HbA1C has been used as a routine clinical laboratory marker for evaluating long term glycaemic control. However, several factors are known to affect its concentration. They include uraemia,4 alcohol abuse,5 high dose aspirin intake,6 and massive bleeding, as well as various kinds of haemoglobinopathies. Uraemia, alcohol abuse, and high dose aspirin intake cause falsely high HbA1C concentrations, whereas bleeding, haemolytic anaemia, and pregnancy cause falsely low concentrations. However, in the present cases, the factors that typically cause low HbA1C concentrations were excluded, and it was shown that the disparity between low HbA1C concentration and normal fasting blood sugar could be ascribed to abnormal concentrations of haemoglobins Hb Takamatsu and Hb G-Szuhu. Among the methods available for HbA1C determination, HPLC with a cation exchange column is widely used as the standard method. The haemoglobins (Hb Takamatsu and Hb G-Szuhu) from our patients caused falsely low HbA1C concentrations as estimated by HPLC. In HPLC, the peak of Hb Takamatsu and Hb G-Szuhu is included in the Hb1a+b peak calculation, leading to falsely low HbA1C results. In Hb Takamatsu, lysine at position 120 of the β-chain is substituted for glutamine, while in Hb G-Szuhu, asparagine at position of 80 of the β-chain is substituted for lysine. However, these haemoglobinopathies disturb neither the oxygenation/deoxygenation function, nor the stability of the haemoglobin molecule11 because these mutations do not affect heme contacts or α1β1 contacts. In fact, one carrier of Hb Takamatsu complained of dyspnea on exertion because of mitral valvular disease, but the other was asymptomatic and showed no haematological abnormalities. The male patient with Hb G-Szuhu in our study suffered from cardiac failure as a result of aortic and mitral regurgitation. However, these valve dysfunctions were not considered to be symptoms of this haemoglobinopathy, although the patient described by Imai et al showed mild polycythaemia.13 Therefore, both Hb Takamatsu and Hb G-Szuhu are considered to be asymptomatic haemoglobin variants.
Hb Takamatsu was first reported by Iuchi et al in 1980.11 The subject was a 38 year old woman who underwent a surgical operation for uterine cancer in 1979, and by 1987 16 families with Hb Takamatsu had been described in Japan. Hb G-Szuhu was first reported by Blackwell et al in 1969,12 and 24 cases of Hb G-Szuhu had been found in Japan by 1996 (T Harano, 1996, personal communication). Over 700 abnormal haemoglobins have been described throughout the world.14 One fifth of the haemoglobinopathies show symptoms such as cyanosis,15,16 polycythaemia,17 haemolysis and/or anaemia,18–20 whereas the remaining four fifths are asymptomatic. Most of the cases are accompanied by changes in electric charge because of the substitution of amino acids, resulting in an abnormal HPLC elution pattern. Hb Takamatsu and Hb G-Szuhu are not the only haemoglobinopathies that result in falsely low HbA1C concentrations. Others include HbC and HbS, as well as HbO Padova,21 Hb Himeji,22 Hb Camden,23 Hb Riyadh,24 Hb J-Meerut,25 Hb Sherwood Forest,26, Hb Manitoba, and Hb G-Coushatta.27 Thus, abnormal haemoglobin should be taken into consideration when a disparity between normal fasting blood sugar and HbA1C concentration is seen because silent haemoglobinopathy is not rare in the elderly. In addition, it seems necessary to investigate HbA1C concentrations by other methods, such as latex immunoagglutination and isoelectric focusing gel electrophoresis, in cases showing discrepant HbA1C and blood sugar concentrations,28 especially in patients with diabetes whose expected HbA1C concentration is disproportionately low compared with their blood sugar concentrations, to avoid misinterpretation of the glycaemic state.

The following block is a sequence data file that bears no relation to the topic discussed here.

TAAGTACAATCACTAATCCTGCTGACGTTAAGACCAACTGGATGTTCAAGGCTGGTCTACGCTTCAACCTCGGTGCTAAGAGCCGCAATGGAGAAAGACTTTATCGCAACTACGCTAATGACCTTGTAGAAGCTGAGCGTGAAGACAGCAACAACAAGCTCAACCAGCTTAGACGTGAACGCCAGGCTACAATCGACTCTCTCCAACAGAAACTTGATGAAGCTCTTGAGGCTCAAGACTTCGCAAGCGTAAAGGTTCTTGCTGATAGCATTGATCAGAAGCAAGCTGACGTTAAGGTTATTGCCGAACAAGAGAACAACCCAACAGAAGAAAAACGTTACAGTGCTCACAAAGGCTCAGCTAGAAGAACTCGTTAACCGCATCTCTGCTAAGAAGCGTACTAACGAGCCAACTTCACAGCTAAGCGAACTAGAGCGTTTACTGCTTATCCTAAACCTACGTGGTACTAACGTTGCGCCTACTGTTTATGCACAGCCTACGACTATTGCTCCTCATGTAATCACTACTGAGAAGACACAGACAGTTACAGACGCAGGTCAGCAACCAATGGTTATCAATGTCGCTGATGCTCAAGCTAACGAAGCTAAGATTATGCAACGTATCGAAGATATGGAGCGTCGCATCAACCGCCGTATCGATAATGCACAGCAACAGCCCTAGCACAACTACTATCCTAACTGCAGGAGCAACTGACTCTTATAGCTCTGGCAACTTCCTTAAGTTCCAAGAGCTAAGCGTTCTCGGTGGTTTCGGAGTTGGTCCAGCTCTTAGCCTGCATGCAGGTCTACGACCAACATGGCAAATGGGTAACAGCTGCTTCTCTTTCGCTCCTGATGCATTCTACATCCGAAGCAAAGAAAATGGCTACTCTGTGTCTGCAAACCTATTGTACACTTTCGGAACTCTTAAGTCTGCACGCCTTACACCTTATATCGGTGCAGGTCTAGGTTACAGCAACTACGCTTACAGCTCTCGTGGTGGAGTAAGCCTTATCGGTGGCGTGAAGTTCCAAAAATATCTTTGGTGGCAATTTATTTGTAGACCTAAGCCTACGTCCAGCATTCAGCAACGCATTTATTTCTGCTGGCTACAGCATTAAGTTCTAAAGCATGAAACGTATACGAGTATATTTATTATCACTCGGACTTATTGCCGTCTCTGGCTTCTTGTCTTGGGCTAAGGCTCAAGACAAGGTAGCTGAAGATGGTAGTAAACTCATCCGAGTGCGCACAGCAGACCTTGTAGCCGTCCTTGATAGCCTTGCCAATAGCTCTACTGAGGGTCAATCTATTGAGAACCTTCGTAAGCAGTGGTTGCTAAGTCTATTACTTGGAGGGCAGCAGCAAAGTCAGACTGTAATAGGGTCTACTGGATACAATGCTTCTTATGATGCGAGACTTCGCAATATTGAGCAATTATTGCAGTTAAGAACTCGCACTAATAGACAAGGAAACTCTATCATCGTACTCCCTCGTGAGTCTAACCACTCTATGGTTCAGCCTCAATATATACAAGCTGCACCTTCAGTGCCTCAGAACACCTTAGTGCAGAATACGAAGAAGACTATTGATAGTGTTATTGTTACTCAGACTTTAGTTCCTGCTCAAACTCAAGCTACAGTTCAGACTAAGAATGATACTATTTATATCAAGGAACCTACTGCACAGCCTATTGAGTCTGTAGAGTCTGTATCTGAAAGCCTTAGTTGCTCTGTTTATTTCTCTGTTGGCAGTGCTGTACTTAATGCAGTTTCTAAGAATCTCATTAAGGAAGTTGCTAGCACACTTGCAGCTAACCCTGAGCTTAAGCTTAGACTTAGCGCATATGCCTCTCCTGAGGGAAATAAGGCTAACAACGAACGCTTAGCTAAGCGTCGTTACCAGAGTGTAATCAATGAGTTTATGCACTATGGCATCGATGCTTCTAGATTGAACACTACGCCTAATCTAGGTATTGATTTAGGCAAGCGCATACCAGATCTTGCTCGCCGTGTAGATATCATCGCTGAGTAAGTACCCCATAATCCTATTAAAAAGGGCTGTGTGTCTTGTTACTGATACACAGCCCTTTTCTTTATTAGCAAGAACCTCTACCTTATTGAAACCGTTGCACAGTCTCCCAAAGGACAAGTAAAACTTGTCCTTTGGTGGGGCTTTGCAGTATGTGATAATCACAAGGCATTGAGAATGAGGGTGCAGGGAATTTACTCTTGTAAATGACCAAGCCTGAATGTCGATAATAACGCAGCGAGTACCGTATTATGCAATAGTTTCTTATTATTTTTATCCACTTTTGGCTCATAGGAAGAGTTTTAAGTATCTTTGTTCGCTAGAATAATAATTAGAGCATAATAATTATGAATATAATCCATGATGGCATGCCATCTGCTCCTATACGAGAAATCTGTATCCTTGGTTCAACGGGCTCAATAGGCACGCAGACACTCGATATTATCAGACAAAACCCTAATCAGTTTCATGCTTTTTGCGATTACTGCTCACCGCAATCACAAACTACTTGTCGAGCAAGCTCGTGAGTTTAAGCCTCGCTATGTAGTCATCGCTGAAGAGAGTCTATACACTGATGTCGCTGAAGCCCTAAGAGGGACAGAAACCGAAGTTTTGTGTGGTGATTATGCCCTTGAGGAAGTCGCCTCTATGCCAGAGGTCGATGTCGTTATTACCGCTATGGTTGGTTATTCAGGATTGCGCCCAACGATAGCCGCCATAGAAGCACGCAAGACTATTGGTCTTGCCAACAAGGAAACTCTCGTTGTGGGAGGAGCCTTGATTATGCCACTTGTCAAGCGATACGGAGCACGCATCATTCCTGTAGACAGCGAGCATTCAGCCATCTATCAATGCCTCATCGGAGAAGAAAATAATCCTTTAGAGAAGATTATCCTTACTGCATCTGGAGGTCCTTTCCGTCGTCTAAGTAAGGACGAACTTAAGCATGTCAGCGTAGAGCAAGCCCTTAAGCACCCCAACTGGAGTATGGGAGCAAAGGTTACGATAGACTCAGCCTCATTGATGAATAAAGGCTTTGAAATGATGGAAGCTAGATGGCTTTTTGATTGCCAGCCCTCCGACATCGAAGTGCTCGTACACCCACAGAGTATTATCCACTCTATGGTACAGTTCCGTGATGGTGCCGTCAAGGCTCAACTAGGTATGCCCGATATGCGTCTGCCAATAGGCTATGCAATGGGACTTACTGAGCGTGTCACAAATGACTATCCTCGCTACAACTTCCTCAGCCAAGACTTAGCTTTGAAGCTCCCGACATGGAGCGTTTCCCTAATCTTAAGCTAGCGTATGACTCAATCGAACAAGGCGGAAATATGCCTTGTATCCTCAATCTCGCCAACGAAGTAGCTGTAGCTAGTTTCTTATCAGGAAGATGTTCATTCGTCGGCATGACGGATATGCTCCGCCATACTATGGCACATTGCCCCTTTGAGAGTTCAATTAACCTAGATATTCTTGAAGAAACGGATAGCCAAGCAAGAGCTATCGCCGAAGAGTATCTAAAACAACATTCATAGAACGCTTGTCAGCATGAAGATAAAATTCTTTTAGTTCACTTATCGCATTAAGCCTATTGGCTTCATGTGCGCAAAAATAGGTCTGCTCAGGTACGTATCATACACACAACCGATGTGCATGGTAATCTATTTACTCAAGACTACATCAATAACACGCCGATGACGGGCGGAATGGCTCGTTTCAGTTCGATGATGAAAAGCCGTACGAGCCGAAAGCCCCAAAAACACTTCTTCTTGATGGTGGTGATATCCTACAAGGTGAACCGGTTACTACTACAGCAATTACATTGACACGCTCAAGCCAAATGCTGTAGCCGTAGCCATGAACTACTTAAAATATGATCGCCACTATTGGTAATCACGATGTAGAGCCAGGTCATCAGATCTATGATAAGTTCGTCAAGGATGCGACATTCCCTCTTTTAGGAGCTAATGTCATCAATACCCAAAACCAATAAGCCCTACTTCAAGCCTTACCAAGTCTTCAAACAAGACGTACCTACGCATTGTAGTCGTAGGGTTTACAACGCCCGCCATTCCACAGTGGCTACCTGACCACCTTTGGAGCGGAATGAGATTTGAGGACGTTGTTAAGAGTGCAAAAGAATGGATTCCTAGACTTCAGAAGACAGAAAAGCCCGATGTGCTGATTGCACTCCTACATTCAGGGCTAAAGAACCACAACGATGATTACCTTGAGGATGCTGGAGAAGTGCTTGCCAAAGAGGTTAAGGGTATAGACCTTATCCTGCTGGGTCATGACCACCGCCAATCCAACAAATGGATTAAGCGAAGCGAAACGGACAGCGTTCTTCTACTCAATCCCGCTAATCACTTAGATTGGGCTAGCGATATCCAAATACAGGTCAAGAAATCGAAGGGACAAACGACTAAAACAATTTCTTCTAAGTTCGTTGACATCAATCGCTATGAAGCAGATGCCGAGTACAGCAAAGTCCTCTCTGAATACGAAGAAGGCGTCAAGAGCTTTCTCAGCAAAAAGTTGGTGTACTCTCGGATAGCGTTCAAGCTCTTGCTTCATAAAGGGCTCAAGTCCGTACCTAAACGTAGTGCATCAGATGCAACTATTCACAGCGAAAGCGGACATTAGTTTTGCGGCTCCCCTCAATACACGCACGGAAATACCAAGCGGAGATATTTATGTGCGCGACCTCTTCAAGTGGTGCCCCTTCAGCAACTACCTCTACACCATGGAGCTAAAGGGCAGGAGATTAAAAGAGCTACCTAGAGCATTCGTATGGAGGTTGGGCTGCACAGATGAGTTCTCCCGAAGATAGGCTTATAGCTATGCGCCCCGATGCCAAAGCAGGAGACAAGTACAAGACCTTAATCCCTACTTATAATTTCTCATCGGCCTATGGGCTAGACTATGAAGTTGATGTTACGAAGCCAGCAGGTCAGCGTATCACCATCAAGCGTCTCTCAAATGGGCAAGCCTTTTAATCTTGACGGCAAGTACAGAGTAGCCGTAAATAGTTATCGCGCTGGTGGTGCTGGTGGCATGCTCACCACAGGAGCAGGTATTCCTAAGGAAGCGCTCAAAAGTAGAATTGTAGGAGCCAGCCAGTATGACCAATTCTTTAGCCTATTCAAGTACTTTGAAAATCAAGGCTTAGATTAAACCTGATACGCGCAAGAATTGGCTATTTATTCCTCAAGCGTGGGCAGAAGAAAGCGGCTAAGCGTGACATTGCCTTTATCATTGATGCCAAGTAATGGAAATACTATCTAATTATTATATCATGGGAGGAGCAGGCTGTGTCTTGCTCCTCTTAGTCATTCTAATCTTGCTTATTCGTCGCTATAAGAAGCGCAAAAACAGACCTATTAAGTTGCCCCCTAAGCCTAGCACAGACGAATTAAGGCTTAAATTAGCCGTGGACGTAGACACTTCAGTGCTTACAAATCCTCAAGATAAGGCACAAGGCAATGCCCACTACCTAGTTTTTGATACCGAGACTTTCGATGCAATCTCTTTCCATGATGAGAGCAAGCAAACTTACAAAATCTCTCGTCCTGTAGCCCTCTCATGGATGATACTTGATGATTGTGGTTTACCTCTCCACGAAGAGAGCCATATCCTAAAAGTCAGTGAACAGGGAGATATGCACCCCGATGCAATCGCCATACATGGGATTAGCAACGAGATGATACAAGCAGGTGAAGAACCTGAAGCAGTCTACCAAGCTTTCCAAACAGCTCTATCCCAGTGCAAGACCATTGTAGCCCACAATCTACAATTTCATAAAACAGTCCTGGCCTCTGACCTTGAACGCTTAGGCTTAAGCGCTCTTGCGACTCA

Some medical checkups in Japan include HbA1C measurement routinely. Therefore, HbA1C measurement by HPLC can serve as an aid to detecting some additional silent haemoglobinopathies.
The authors are grateful to Ms Asako Yamamoto for her excellent technical assistance.